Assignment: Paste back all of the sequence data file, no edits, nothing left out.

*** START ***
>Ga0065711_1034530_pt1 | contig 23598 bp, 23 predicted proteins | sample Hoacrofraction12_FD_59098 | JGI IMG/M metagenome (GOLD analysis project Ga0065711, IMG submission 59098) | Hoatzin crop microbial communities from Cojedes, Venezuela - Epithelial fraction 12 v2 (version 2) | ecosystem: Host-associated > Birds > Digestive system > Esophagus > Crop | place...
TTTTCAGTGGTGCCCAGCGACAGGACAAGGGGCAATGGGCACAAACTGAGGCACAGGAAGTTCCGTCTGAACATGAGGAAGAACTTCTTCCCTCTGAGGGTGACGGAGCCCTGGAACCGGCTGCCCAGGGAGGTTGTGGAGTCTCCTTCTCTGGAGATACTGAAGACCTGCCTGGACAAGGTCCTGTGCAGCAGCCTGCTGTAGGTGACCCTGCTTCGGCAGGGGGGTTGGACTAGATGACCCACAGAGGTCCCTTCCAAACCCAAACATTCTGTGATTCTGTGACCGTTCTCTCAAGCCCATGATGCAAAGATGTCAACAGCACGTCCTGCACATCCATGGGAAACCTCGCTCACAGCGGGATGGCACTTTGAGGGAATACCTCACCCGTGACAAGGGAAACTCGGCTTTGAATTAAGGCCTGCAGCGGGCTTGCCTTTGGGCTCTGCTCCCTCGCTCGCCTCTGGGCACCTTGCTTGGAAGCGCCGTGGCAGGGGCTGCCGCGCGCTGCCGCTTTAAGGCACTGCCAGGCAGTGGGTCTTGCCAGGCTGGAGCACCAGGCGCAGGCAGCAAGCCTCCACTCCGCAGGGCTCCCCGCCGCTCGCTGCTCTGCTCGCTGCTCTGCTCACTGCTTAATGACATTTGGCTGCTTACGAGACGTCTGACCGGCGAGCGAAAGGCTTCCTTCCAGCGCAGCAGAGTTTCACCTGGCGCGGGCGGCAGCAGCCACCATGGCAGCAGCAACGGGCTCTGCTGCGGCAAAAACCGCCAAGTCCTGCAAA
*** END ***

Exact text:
>Ga0065711_1034530_pt1 | contig 23598 bp, 23 predicted proteins | sample Hoacrofraction12_FD_59098 | JGI IMG/M metagenome (GOLD analysis project Ga0065711, IMG submission 59098) | Hoatzin crop microbial communities from Cojedes, Venezuela - Epithelial fraction 12 v2 (version 2) | ecosystem: Host-associated > Birds > Digestive system > Esophagus > Crop | place...
TTTTCAGTGGTGCCCAGCGACAGGACAAGGGGCAATGGGCACAAACTGAGGCACAGGAAGTTCCGTCTGAACATGAGGAAGAACTTCTTCCCTCTGAGGGTGACGGAGCCCTGGAACCGGCTGCCCAGGGAGGTTGTGGAGTCTCCTTCTCTGGAGATACTGAAGACCTGCCTGGACAAGGTCCTGTGCAGCAGCCTGCTGTAGGTGACCCTGCTTCGGCAGGGGGGTTGGACTAGATGACCCACAGAGGTCCCTTCCAAACCCAAACATTCTGTGATTCTGTGACCGTTCTCTCAAGCCCATGATGCAAAGATGTCAACAGCACGTCCTGCACATCCATGGGAAACCTCGCTCACAGCGGGATGGCACTTTGAGGGAATACCTCACCCGTGACAAGGGAAACTCGGCTTTGAATTAAGGCCTGCAGCGGGCTTGCCTTTGGGCTCTGCTCCCTCGCTCGCCTCTGGGCACCTTGCTTGGAAGCGCCGTGGCAGGGGCTGCCGCGCGCTGCCGCTTTAAGGCACTGCCAGGCAGTGGGTCTTGCCAGGCTGGAGCACCAGGCGCAGGCAGCAAGCCTCCACTCCGCAGGGCTCCCCGCCGCTCGCTGCTCTGCTCGCTGCTCTGCTCACTGCTTAATGACATTTGGCTGCTTACGAGACGTCTGACCGGCGAGCGAAAGGCTTCCTTCCAGCGCAGCAGAGTTTCACCTGGCGCGGGCGGCAGCAGCCACCATGGCAGCAGCAACGGGCTCTGCTGCGGCAAAAACCGCCAAGTCCTGCAAA